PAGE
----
The government is ready to file a lawsuit for the return of a huge slush fund frozen in Swiss banks that is believed to be made up of illegal kickbacks from an arms procurement deal with France in the early 1990s, judicial authorities said yesterday.
State Public Prosecutor-General Wu Ying-chao (吳英昭) said that a special prosecutorial panel investigating the high-profile kickback scandal involving the purchase of six Lafayette-class frigates from France in 1991 has authored a 70-page report on the kickback refund lawsuit.
"The report clearly lists the individuals who will be asked for a refund, the amount of kickbacks each of them has to refund and the offenses each has committed, as well as other related matters," Wu said.
According to Wu, fugitive murder suspect Andrew Wang (汪傳浦), the agent in Taiwan for Thomson-CSF (now known as Thales), the French company that sold the frigates, is not the only target to be asked to refund the illegal kickbacks. Nevertheless, he would not reveal the identity of any other defendants or the amount of the refunds sought.
"The special panel is still put-ting the final touches on the paperwork," Wu said.
A spokesman for the special investigation panel said that as the refund suit must follow Switzerland's civil-suit procedures, the report was sent last month to Swiss lawyers retained by the government to handle the lawsuit.
"The Swiss lawyers ... suggested that we prepare some additional information and data. We have thus added seven more pages to the report and are studying follow-up procedural issues with the Swiss lawyers," the spokesman said.
A French lawsuit will also be filed with the Swiss Judicial Department later this year, the spokesman said.
Under a bilateral judicial aid agreement, the Swiss government last November handed over a collection of bank files suspected of being linked to the Lafayette kickback scandal to the government.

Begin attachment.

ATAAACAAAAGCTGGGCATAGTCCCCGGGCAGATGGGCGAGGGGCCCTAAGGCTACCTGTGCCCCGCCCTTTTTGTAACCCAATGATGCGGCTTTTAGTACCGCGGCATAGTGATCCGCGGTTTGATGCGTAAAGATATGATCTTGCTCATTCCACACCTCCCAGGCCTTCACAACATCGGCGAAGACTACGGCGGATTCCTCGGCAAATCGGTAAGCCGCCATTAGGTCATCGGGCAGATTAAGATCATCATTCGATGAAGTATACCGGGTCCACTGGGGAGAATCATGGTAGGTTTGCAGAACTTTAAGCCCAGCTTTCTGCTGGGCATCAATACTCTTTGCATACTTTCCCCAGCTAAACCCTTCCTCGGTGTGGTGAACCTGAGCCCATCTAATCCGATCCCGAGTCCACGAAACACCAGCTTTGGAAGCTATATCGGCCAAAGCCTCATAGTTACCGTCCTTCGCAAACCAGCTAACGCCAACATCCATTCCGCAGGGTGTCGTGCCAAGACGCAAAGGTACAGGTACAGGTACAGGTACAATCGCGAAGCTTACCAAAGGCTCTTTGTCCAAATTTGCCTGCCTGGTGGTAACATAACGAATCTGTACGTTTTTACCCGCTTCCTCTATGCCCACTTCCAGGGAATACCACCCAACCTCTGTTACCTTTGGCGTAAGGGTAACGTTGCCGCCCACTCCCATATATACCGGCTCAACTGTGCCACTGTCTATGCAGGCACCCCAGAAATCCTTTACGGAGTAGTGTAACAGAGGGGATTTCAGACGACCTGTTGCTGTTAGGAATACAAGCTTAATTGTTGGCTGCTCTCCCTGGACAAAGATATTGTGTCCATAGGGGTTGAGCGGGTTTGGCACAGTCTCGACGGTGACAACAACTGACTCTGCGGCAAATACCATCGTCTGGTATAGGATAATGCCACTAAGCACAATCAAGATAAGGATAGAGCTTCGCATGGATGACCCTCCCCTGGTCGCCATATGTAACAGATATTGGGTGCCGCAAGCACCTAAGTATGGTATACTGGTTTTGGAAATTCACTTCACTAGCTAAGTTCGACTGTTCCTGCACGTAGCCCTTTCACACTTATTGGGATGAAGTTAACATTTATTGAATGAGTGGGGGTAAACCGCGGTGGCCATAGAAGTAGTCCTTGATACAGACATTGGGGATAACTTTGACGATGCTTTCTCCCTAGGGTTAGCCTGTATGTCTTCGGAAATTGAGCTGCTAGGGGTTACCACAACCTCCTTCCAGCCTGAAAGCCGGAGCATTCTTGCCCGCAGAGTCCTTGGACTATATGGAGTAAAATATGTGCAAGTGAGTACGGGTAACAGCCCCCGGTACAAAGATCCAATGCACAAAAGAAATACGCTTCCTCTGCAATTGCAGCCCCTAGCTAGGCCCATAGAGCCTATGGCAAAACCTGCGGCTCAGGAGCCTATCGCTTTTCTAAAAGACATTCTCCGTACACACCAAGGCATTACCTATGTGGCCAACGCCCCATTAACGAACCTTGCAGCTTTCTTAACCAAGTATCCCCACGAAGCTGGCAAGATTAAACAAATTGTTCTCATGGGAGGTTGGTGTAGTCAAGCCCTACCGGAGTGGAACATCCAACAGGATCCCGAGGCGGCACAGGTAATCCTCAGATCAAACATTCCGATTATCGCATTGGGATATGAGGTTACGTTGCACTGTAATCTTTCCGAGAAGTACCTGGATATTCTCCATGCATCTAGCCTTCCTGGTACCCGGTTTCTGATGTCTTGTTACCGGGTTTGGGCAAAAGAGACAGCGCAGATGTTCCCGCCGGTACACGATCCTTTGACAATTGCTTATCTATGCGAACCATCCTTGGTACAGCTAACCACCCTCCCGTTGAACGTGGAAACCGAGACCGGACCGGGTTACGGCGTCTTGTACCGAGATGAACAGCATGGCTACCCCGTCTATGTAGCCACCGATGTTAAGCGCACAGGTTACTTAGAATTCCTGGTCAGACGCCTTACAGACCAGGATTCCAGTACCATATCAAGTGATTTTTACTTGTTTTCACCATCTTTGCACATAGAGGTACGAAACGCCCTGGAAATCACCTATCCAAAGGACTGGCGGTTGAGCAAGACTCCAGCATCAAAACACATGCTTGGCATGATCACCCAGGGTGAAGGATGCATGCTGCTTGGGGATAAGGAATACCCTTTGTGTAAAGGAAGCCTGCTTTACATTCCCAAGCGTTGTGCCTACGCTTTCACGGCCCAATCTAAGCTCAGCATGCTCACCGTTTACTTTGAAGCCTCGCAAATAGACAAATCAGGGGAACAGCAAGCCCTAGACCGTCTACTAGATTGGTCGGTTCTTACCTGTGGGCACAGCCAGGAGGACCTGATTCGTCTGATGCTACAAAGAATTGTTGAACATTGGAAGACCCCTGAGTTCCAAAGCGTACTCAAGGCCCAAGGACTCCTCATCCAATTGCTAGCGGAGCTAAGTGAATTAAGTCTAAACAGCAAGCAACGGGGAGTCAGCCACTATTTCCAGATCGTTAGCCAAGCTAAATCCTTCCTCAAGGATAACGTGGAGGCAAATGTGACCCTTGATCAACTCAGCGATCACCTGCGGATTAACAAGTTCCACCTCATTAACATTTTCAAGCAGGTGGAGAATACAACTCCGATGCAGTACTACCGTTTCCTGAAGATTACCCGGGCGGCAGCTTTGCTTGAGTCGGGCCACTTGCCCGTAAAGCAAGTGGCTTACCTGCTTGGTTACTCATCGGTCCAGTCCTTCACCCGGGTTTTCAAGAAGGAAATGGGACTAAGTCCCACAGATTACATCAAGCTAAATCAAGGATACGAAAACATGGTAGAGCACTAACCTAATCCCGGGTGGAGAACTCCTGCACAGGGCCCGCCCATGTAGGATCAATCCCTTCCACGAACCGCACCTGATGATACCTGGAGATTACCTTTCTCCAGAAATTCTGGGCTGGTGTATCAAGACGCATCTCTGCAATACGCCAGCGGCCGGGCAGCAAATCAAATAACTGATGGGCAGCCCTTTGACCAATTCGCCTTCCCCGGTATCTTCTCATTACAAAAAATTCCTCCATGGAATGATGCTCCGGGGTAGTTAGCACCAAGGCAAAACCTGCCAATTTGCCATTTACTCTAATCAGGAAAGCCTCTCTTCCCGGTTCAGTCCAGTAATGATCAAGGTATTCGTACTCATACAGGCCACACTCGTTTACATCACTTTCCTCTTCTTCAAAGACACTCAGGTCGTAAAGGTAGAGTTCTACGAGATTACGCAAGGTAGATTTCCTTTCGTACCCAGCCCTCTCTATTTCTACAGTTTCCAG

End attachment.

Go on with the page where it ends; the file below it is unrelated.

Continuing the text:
"After poring over the six cases of files brought back from Switzerland, we discovered that each time our government made a payment installment for the frigates, a sum roughly equivalent to 18 percent of the payment would `coincidently' be remitted into bank accounts owned by Wang or members of his family," the spokesman said. "We suspect that the remittances were illegal kickbacks."
The Swiss files show that frozen deposits in the Wang family's bank accounts top NT$23 billion (US$707.87 million). Even after the family's legal assets are deducted, the amount that the government intends to reclaim would still be huge.
It might take three to five years to conclude the lawsuit, the spokesman said, adding that the government might still seek judicial aid from several other countries, including France and Luxembourg, to back its request for Switzerland to return the money.
Moreover, the spokesman said, the lawsuit will be very expensive.
According to a preliminary estimate, the cost of retaining foreign lawyers alone could exceed NT$100 million.
"The Ministry of Justice must appropriate a budget for the lawsuit," he said.
The files brought back from Switzerland include 46 bank accounts under the names of Wang, his three sons and Wang's company, all of whose accounts have been frozen by the Swiss Federal Court.
Wang is the key suspect in the scandal.
The files, which are written in English, French and German, also include a number of previously hidden overseas bank accounts related to the US$2.8 billion Lafayette deal, as well as information about relevant capital flows in Switzerland, judicial authorities said, adding that the Swiss court files clearly document deposit times and destinations of the capital.
Wang fled the country following the death of navy Captain Yin Ching-feng (
Wang has been charged in absentia with murder, corruption, money laundering and fraud.
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